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Fintech CRED secures in-principle approval for payment aggregator license

CRED has received the in-principle approval for payment aggregator license in a boost to the Indian fintech startup that could help it better serve its customers and launch new products and experiment with ideas faster.

The Bengaluru-headquartered startup, valued at $6.4 billion, received the in-principle approval from the Reserve Bank of India for the payment aggregator license this week, according to two sources familiar with the matter.

CRED didn’t immediately respond to a request for comment.

The RBI has granted in-principle approval for payment aggregator licenses to several companies, including Reliance Payment and Pine Labs, over the past year. Typically, the central bank takes nine months to a year to issue full approval following the in-principle approval.

Payment aggregators are essential in facilitating online transactions by acting as intermediaries between merchants and customers. The RBI’s approval enables fintech firms to expand their offerings and compete more effectively in the market.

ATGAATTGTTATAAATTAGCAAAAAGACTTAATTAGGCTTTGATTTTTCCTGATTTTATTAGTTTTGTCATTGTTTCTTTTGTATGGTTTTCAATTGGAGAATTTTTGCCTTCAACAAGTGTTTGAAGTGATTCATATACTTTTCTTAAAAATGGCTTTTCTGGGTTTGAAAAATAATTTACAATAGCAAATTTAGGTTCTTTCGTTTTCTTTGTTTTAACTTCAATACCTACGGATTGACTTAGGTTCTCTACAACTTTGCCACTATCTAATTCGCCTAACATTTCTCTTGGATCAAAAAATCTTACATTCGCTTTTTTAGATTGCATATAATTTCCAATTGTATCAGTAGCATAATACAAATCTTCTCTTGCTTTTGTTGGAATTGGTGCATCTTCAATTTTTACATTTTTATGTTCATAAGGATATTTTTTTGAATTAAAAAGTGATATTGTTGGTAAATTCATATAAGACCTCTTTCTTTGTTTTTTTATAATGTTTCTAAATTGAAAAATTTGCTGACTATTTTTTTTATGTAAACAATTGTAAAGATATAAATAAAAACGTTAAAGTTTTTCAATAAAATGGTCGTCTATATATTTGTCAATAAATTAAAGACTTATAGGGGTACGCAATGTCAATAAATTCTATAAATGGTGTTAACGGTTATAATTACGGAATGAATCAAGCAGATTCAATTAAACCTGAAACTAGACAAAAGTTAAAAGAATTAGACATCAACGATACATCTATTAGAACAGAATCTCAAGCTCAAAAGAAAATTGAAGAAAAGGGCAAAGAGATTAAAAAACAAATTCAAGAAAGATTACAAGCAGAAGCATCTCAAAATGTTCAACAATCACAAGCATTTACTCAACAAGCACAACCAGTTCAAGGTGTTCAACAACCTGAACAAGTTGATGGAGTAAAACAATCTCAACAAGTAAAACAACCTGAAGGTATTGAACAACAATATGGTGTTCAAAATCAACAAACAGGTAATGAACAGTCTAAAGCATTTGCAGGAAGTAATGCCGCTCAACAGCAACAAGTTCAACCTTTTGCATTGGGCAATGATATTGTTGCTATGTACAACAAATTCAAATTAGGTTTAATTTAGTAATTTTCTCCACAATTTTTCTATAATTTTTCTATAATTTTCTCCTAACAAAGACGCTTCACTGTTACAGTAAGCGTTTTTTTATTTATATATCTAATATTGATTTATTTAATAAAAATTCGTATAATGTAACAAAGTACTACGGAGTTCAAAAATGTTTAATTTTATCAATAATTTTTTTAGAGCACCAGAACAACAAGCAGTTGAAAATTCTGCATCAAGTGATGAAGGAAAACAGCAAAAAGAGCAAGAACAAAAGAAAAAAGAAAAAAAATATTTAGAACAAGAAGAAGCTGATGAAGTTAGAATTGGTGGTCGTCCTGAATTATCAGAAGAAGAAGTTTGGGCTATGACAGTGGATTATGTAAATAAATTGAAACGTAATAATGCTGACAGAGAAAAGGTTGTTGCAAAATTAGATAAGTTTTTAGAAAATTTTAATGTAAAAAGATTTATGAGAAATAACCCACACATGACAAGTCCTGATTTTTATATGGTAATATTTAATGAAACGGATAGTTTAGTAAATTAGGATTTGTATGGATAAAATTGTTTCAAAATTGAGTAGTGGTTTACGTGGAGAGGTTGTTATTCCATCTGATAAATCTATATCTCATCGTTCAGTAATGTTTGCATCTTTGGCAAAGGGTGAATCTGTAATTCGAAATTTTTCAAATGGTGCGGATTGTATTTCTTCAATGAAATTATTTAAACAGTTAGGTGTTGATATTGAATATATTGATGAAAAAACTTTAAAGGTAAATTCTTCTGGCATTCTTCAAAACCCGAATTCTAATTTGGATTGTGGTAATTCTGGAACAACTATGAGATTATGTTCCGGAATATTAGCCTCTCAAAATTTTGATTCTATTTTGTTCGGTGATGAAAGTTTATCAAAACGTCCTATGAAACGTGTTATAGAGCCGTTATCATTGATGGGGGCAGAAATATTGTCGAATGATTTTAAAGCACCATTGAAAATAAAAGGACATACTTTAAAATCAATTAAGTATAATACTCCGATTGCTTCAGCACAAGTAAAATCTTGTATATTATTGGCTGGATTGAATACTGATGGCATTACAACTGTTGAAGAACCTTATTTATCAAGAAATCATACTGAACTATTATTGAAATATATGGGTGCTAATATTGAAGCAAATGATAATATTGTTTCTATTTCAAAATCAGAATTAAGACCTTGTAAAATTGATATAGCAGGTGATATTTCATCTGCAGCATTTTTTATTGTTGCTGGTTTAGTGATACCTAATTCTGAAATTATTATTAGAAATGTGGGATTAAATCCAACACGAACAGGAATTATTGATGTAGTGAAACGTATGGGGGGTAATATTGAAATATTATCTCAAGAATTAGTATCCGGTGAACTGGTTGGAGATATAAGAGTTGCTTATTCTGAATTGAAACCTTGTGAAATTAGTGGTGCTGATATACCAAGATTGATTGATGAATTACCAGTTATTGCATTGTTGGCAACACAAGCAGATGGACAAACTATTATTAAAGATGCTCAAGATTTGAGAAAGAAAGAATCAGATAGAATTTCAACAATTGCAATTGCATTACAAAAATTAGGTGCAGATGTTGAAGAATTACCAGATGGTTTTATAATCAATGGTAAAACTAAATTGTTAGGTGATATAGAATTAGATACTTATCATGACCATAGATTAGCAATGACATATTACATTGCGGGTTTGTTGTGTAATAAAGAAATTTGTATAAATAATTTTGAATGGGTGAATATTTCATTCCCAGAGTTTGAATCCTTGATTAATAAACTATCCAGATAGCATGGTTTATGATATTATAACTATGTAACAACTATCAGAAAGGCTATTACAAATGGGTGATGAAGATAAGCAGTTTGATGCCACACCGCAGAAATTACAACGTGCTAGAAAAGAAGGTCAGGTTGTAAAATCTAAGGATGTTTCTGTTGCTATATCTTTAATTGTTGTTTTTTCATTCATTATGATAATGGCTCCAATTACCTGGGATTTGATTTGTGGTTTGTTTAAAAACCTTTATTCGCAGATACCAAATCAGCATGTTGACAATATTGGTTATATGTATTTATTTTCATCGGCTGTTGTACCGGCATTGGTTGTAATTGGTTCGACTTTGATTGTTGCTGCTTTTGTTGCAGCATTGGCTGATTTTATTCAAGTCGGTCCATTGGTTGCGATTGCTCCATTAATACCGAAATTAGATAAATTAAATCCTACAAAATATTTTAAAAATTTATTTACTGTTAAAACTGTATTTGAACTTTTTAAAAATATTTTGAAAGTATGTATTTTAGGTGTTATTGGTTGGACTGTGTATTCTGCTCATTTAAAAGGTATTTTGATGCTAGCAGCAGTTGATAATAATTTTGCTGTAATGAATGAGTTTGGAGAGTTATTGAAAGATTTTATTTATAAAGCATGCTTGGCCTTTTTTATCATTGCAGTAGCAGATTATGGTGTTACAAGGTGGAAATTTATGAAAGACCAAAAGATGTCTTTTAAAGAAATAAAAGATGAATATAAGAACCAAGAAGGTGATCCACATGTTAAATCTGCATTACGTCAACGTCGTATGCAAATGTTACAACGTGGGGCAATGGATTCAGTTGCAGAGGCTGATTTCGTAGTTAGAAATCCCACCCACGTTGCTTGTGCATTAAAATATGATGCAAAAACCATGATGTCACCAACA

Without a license, fintech startups must rely on third-party payment processors to handle transactions, and these players may not prioritize such mandates. Obtaining a license allows fintech companies to process payments directly, reduce costs, gain greater control over payment flow, and onboard merchants directly. Additionally, payment aggregators with licenses can settle funds directly with merchants.

A license can also allow CRED to make itself available to more merchants and “generally be everywhere their customers shop,” an industry executive said.

The in-principle license approval to CRED follows the Indian central bank cracking down on many fintech business practices in recent quarters and generally growing cautious of granting licenses of any kind to businesses. In a stunning move, the Reserve Bank of India ordered Paytm Payments Bank earlier this year to halt most of its businesses.

CRED — which counts Tiger Global, Coatue, Peak XV, Sofina, Ribbit Capital and Dragoneer among its backers — serves a large chunk of India’s affluent customers. It originally launched six years ago with the feature to help members pay their credit card bills on time, but has since expanded its offerings with loans and several other products. In February, it announced it had reached an agreement to buy mutual fund and stock investment platform Kuvera.

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